Diagnosing Complex Regional Pain Syndrome (CRPS)


What is complex regional pain syndrome (CRPS)?

Complex regional pain syndrome (CRPS), also called reflex sympathetic dystrophy syndrome (RSDS), is a type of chronic pain condition. It typically occurs after an injury and affects one limb (arm, leg, hand or foot). Though complex regional pain syndrome is not yet completely understood, it is believed that CRPS develops when the central or peripheral nervous system is damaged or malfunctions. It may also be caused by an immune system response.

Complex regional pain syndrome is classified into two types. Type 1, which occurs in appoximately 90 percent of people with CRPS, occurs after an illness or injury that did not directly damage the nerves in the affected limb. Type 2 follows a direct nerve injury.

How is complex regional pain syndrome diagnosed?

Diagnosis of complex regional pain syndrome is often a lengthy process, and, in many cases, it is a diagnosis of exclusion. A singular test for CRPS does not yet exist. As complex regional pain syndrome does not have a singular cause, and it produces symptoms similar to many other conditions, diagnosis is complicated. However, medical tests are available that can indicate the possibility of CRPS and eliminate the possibility of other conditions. Early diagnosis and prompt treatment can prevent complications such as permanent loss of muscle size and strength or spread of the condition to a nearby area of the body.

Physical exam and medical history

Currently, an official diagnosis of CRPS is based on the findings of a physical exam and medical history, using the Orlando Criteria for Complex Regional Pain Syndrome and the Budapest Clinical Diagnostic Criteria for Complex Regional Pain Syndrome developed by the International Association for the Study of Pain (IASP).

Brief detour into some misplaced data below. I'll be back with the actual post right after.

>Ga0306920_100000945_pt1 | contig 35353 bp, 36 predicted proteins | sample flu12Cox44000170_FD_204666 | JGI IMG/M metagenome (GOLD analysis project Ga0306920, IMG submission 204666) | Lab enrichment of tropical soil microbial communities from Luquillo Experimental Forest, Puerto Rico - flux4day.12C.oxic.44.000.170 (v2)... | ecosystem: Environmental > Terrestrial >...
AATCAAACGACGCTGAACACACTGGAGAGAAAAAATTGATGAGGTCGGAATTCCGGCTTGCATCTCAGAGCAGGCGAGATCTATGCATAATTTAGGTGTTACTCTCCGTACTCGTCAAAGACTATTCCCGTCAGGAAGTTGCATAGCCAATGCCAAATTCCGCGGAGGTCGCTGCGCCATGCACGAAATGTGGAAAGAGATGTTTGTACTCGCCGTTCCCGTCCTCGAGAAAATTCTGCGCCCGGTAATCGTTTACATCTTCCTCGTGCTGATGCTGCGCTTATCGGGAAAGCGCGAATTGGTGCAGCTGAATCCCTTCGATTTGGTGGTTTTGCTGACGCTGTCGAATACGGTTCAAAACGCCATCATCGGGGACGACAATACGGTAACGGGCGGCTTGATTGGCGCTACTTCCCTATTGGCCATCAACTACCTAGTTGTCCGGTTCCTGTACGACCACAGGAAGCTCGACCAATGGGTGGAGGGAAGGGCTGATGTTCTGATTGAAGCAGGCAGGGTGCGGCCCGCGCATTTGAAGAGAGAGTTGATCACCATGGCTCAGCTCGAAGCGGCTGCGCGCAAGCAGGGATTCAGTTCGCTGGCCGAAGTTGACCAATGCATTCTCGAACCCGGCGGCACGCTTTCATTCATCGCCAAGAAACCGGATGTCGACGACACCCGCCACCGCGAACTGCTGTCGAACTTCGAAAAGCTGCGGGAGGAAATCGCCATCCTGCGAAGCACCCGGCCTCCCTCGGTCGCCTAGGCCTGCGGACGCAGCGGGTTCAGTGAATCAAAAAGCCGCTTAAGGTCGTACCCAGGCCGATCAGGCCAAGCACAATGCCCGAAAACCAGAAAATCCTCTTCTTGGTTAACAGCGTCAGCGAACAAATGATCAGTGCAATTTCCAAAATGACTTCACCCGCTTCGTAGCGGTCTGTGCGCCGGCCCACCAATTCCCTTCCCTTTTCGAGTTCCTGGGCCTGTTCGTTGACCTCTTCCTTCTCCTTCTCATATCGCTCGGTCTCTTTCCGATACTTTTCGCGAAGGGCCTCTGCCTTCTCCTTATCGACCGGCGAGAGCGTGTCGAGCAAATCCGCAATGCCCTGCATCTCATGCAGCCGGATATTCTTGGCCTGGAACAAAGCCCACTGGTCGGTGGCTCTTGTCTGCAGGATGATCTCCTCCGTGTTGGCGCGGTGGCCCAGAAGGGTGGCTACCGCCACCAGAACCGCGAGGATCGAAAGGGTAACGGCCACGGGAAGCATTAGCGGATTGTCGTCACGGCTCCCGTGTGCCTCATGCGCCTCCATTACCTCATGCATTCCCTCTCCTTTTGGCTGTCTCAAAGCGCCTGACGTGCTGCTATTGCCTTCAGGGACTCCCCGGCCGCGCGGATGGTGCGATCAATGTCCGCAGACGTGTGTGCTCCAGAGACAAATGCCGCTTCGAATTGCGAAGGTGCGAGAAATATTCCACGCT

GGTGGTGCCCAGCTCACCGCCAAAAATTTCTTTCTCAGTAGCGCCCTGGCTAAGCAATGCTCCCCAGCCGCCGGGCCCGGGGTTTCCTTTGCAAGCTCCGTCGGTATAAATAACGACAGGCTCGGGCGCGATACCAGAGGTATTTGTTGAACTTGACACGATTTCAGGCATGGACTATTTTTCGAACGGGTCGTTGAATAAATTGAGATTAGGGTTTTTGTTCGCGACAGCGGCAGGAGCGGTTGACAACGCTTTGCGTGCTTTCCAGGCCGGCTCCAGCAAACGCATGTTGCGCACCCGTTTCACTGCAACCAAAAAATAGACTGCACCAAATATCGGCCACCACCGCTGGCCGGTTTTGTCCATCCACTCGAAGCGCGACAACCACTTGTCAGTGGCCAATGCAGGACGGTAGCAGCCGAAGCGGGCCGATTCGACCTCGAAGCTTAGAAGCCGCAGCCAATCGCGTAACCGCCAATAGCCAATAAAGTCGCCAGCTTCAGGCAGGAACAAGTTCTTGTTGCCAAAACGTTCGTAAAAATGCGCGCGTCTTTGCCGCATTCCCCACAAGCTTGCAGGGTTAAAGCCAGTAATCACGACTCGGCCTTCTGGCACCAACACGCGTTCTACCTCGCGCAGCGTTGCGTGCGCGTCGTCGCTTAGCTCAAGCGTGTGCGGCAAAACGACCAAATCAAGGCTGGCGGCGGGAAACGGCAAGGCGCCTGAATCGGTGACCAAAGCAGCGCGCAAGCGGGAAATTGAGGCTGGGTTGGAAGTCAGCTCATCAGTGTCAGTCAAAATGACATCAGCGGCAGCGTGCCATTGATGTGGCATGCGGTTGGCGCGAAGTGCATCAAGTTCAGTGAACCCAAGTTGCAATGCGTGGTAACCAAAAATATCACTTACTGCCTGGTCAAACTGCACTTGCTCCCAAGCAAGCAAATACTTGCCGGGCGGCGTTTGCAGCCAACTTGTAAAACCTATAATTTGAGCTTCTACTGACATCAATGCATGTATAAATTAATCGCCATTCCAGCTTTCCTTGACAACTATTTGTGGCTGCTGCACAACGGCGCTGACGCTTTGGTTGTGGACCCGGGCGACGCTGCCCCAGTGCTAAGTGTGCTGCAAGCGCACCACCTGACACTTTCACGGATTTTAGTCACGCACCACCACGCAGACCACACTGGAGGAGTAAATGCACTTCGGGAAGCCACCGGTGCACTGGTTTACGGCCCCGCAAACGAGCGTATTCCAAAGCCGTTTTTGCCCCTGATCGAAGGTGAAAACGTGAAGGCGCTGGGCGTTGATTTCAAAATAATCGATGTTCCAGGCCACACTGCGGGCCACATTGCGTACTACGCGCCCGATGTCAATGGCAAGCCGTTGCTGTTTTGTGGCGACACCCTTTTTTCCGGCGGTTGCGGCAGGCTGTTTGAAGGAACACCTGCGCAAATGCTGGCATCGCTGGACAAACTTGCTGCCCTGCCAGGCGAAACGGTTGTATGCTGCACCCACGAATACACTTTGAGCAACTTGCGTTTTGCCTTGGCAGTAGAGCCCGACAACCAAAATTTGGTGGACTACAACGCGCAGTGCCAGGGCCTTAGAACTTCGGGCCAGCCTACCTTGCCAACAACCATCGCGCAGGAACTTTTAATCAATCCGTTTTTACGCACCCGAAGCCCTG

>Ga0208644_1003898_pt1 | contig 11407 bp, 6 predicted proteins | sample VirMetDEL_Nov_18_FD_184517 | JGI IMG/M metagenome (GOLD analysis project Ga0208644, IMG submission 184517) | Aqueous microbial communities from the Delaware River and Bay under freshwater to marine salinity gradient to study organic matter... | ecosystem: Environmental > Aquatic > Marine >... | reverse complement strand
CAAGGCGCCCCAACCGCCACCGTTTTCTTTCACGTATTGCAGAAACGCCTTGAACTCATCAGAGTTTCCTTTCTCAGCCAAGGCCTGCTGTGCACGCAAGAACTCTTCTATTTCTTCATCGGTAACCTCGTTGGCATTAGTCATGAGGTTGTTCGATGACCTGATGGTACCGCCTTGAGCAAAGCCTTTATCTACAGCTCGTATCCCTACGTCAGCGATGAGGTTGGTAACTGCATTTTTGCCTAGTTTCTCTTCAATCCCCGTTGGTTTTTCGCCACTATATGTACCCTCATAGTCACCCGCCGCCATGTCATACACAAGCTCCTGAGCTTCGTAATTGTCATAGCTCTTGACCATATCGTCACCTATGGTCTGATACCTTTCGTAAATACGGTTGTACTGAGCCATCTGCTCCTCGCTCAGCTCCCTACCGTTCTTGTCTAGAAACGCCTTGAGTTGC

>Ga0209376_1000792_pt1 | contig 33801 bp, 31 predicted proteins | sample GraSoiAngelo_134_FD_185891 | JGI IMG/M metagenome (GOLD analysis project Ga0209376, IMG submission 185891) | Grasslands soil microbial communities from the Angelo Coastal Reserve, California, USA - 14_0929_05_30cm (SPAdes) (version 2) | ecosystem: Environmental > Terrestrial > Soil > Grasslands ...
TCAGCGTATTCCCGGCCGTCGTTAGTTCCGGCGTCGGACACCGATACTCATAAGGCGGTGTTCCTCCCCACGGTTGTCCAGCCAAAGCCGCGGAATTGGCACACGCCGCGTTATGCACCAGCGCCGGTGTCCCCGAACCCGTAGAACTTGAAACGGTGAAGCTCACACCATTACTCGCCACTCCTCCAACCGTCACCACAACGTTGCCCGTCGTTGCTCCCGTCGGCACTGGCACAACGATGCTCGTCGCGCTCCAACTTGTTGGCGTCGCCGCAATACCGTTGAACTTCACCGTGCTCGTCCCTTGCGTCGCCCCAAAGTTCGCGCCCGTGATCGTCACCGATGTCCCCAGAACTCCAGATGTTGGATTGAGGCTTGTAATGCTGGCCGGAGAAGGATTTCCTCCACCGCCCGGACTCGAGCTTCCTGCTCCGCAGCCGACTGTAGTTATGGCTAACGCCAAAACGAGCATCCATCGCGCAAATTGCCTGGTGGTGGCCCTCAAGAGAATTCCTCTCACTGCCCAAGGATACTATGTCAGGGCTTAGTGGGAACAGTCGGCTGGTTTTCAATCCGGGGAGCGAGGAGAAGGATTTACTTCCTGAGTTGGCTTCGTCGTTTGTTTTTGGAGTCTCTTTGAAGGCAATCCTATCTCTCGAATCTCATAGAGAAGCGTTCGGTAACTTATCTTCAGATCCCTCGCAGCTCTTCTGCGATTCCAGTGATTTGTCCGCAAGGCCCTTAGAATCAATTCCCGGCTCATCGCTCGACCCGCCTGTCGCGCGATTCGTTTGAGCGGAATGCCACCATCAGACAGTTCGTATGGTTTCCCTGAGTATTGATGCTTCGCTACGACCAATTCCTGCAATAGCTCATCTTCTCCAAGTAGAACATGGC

CRPS diagnostic criteria include, but are not limited to, the following:

  • An initial injury
  • Pain
  • Hyperalgesia
  • Swelling
  • Allodynia
  • Changes in perspiration in the area
  • Changes in blood flow
  • No other cause for the pain or altered appearance

Medical tests

Eliminating the possibility of other medical conditions helps to determine a CRPS diagnosis. Certain medical tests can also indicate the possibility of CRPS. The following tests may be performed:

  • Bone scintigraphy scan is a medical procedure used to detect bone changes. Radioactive dye is injected into a vein which allows a special camera to take detailed images of the bones.
  • Sympathetic nervous system tests look for disturbances in the sympathetic nervous system. One such test compares the skin temperature and blood flow of the affected and unaffected limb. Another type of sympathetic nervous system test measures the amount of sweat on both limbs. Uneven results can indicate CRPS.
  • X-rays are used to detect mineral loss in bones that may occur in the later stages of CRPS.
  • Magnetic resonance imaging (MRI) is used to obtain detailed images of tissue changes.

Complex regional pain syndrome is difficult to diagnose. If an individual believes they may have CRPS, it is important to see a physician who is familiar with diagnosing and treating this condition.

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